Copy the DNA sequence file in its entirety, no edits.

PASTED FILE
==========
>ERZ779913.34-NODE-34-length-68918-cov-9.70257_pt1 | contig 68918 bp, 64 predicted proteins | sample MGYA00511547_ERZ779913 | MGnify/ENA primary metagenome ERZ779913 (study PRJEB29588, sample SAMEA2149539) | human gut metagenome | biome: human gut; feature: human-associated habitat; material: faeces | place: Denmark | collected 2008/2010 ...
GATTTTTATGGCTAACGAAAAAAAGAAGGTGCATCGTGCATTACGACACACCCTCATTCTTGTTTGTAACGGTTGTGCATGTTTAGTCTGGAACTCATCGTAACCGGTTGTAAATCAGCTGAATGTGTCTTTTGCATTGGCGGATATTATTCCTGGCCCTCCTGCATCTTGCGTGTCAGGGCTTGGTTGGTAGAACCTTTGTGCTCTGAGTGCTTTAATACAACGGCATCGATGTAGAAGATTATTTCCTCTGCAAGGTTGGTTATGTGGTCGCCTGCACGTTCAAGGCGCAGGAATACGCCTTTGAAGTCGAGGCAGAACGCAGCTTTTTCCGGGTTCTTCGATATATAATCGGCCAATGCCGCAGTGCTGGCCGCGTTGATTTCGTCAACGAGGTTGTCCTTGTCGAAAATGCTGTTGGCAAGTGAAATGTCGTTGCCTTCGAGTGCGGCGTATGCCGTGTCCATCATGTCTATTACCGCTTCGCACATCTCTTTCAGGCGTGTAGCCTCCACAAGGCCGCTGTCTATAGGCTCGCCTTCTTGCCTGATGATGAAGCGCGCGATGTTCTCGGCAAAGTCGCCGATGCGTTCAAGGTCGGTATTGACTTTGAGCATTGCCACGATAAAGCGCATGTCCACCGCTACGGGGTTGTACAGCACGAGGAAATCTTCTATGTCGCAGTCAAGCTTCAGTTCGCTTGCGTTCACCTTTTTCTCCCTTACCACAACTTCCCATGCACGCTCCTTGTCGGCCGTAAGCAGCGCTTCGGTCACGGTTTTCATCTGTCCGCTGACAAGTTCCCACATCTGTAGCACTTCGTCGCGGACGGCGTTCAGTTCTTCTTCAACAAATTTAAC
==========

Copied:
>ERZ779913.34-NODE-34-length-68918-cov-9.70257_pt1 | contig 68918 bp, 64 predicted proteins | sample MGYA00511547_ERZ779913 | MGnify/ENA primary metagenome ERZ779913 (study PRJEB29588, sample SAMEA2149539) | human gut metagenome | biome: human gut; feature: human-associated habitat; material: faeces | place: Denmark | collected 2008/2010 ...
GATTTTTATGGCTAACGAAAAAAAGAAGGTGCATCGTGCATTACGACACACCCTCATTCTTGTTTGTAACGGTTGTGCATGTTTAGTCTGGAACTCATCGTAACCGGTTGTAAATCAGCTGAATGTGTCTTTTGCATTGGCGGATATTATTCCTGGCCCTCCTGCATCTTGCGTGTCAGGGCTTGGTTGGTAGAACCTTTGTGCTCTGAGTGCTTTAATACAACGGCATCGATGTAGAAGATTATTTCCTCTGCAAGGTTGGTTATGTGGTCGCCTGCACGTTCAAGGCGCAGGAATACGCCTTTGAAGTCGAGGCAGAACGCAGCTTTTTCCGGGTTCTTCGATATATAATCGGCCAATGCCGCAGTGCTGGCCGCGTTGATTTCGTCAACGAGGTTGTCCTTGTCGAAAATGCTGTTGGCAAGTGAAATGTCGTTGCCTTCGAGTGCGGCGTATGCCGTGTCCATCATGTCTATTACCGCTTCGCACATCTCTTTCAGGCGTGTAGCCTCCACAAGGCCGCTGTCTATAGGCTCGCCTTCTTGCCTGATGATGAAGCGCGCGATGTTCTCGGCAAAGTCGCCGATGCGTTCAAGGTCGGTATTGACTTTGAGCATTGCCACGATAAAGCGCATGTCCACCGCTACGGGGTTGTACAGCACGAGGAAATCTTCTATGTCGCAGTCAAGCTTCAGTTCGCTTGCGTTCACCTTTTTCTCCCTTACCACAACTTCCCATGCACGCTCCTTGTCGGCCGTAAGCAGCGCTTCGGTCACGGTTTTCATCTGTCCGCTGACAAGTTCCCACATCTGTAGCACTTCGTCGCGGACGGCGTTCAGTTCTTCTTCAACAAATTTAAC